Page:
Council for Strategic Affairs

Council for Strategic Affairs

Enter the African Union – AU

By Nakshatra Jagannath & Dr. A Adityanjee

Background

The G-20 is an influential intergovernmental forum comprising 19 different countries and the European Union. And now with the African Union as the 21st member, a reformed G-21 comprises of some of the World’s leading economic giants. This forum addresses global economic issues such as international financial stability, sustainable development and issues relating to climate change mitigation. Earlier, the G-20 forum had only one African Country-South Africa. This move reflects a just, fair, and more inclusive and representative global economic architecture and governance. The AU is home to over 3 dozen of the world’s least developed and most backward countries and is plagued by poverty, issues relating to climate change, healthcare crisis, and allied problems. These challenges need to be countered with viable and swift solutions in an efficient and effective manner. Being a permanent member of such a diverse, strengthened, and influential economic and developmental forum is going to prove to be in African Union’s favor in every respect. The African Union will now have the backing of the influential G-20 which will support it economically, technologically, and otherwise help mitigate problems of Africa. The reinvigorated forum will provide each and every viable and genuine impetus required to counter problems in the African region and propel prosperity.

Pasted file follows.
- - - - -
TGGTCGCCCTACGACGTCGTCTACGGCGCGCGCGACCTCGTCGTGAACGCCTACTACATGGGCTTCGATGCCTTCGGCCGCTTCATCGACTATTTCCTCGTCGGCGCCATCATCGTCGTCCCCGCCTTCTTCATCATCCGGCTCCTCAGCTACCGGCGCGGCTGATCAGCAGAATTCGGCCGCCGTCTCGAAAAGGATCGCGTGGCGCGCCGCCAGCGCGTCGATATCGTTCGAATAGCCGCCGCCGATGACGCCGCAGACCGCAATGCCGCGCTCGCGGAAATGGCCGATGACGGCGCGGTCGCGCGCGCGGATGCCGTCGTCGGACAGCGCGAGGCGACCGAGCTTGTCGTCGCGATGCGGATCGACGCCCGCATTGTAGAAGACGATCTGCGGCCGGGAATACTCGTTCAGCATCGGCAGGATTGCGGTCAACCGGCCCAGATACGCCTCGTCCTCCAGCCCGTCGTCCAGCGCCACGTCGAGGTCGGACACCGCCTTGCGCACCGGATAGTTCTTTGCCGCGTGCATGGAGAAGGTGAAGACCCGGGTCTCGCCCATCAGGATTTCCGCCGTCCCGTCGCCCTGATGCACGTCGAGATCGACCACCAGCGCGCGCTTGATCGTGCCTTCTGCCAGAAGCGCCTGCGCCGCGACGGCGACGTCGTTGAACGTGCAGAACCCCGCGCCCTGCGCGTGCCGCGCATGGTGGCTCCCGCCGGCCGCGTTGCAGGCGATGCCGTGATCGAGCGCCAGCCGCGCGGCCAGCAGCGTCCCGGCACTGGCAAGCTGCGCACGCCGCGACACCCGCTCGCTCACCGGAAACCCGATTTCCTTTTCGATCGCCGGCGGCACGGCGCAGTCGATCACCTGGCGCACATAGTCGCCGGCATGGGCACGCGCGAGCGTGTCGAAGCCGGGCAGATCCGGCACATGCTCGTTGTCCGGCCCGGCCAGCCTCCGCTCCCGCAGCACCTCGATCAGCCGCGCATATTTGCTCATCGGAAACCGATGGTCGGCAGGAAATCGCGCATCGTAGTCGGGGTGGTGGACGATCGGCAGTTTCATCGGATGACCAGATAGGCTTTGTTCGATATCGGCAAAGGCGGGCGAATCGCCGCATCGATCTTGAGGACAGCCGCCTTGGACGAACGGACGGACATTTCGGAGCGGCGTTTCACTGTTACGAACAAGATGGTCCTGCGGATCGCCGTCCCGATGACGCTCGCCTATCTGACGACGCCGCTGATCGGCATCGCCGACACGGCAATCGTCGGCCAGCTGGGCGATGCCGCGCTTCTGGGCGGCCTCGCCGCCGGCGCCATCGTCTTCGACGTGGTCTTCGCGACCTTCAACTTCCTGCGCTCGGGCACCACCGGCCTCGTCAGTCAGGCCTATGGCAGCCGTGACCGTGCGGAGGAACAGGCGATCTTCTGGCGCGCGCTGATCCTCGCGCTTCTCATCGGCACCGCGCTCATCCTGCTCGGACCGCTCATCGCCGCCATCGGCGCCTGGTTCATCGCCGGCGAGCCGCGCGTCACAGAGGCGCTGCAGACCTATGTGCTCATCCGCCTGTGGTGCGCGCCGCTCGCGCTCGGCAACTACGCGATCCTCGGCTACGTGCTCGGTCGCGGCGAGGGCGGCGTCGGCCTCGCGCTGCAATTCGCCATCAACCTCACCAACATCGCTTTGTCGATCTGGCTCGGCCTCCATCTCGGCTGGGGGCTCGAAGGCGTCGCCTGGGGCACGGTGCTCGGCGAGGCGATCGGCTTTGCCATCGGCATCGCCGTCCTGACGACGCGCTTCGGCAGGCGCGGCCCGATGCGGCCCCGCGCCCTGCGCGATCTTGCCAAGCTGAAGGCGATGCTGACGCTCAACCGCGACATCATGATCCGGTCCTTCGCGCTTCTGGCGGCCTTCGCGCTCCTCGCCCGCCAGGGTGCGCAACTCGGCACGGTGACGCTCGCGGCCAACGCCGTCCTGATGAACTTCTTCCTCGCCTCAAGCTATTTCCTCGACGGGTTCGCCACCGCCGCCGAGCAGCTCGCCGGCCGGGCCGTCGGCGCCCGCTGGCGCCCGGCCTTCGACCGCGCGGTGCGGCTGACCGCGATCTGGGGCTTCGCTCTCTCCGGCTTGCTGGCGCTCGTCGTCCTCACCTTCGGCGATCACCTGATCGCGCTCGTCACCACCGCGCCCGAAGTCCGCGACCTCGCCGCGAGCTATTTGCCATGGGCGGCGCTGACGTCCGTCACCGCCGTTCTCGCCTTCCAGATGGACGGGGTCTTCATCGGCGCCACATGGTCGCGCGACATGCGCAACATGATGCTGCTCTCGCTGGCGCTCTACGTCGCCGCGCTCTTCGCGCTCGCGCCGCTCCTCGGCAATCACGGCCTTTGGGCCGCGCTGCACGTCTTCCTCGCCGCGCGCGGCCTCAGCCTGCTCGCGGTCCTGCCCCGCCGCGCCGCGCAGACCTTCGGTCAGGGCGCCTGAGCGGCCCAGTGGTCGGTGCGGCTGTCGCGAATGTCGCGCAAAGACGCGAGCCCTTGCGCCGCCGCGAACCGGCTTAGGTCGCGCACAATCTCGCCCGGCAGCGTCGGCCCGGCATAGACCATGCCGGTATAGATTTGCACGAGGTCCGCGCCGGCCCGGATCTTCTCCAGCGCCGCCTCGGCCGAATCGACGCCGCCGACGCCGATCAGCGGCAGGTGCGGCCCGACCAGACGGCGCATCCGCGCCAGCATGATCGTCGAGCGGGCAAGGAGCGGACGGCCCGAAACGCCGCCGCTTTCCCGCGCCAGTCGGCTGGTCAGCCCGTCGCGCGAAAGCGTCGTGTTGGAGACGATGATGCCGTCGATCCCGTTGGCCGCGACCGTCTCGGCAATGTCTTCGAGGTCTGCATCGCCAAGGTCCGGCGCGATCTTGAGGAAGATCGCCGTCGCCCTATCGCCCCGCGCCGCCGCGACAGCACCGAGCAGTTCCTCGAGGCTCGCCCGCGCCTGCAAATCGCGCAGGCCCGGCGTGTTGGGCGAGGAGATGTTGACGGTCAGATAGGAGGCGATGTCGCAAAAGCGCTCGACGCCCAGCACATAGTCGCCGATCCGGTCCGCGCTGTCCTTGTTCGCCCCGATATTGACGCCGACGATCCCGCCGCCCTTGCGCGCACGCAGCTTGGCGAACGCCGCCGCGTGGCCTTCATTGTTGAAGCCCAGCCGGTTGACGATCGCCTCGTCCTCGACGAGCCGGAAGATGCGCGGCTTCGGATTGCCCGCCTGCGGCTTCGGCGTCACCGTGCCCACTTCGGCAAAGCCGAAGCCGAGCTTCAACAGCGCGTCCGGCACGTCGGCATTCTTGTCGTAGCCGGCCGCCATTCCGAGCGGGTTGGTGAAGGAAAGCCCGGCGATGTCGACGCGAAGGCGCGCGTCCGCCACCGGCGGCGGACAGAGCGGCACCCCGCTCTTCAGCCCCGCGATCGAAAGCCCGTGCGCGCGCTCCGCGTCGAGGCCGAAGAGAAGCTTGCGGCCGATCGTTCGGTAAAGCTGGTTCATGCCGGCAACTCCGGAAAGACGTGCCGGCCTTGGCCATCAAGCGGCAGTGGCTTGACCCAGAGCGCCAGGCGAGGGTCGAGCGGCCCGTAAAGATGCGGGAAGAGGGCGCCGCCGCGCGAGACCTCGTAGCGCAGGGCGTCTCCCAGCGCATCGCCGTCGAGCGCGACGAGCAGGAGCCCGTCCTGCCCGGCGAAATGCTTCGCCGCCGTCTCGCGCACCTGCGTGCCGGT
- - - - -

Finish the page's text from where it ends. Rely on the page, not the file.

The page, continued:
Introduction to Strategic Partnership 

The G-20 under Bharat’s presidency has seen remarkable success. One such landmark feat was the admission of the African Union (AU) as a permanent member of the G-20. It is now set to officially become G-21. This move is lauded for amplifying the voice of the global south and practicing inclusivity in the right manner thereby setting an international precedent. Under Bharat’s G-20 presidency, Prime Minister Narendra Modi made this historic announcement and welcomed the African Union into the G-20 as a permanent member- a status, the African Union was struggling hard to achieve over the last several years. The AU had been invited as a guest to the G-20 for the last several years while the European Union, a group of 27 developed European countries, had been a permanent member of the G-20 since beginning. This inclusion is set to have global impact and will amplify the needs and the voice of the global south. The African Union brings to the table the voice of 1.4 billion people and represents 3 trillion USD economy of the fastest growing region with a projected 4 percent growth rate. This membership will also play a pivotal role in Africa’s work towards implementing agenda 2030 and 2063, mobilizing technology transfer, climate finance, and seeking reforms at its financial institutions. It will also help to actuate the operationalization of the African Continental Free Trade Area. Welcoming this milestone in the UN general assembly’s 78th session on September 26th, 2023, the Minister for External Affairs, Dr. S Jaishankar reiterated the need for making the UN Security Council permanent membership more contemporary.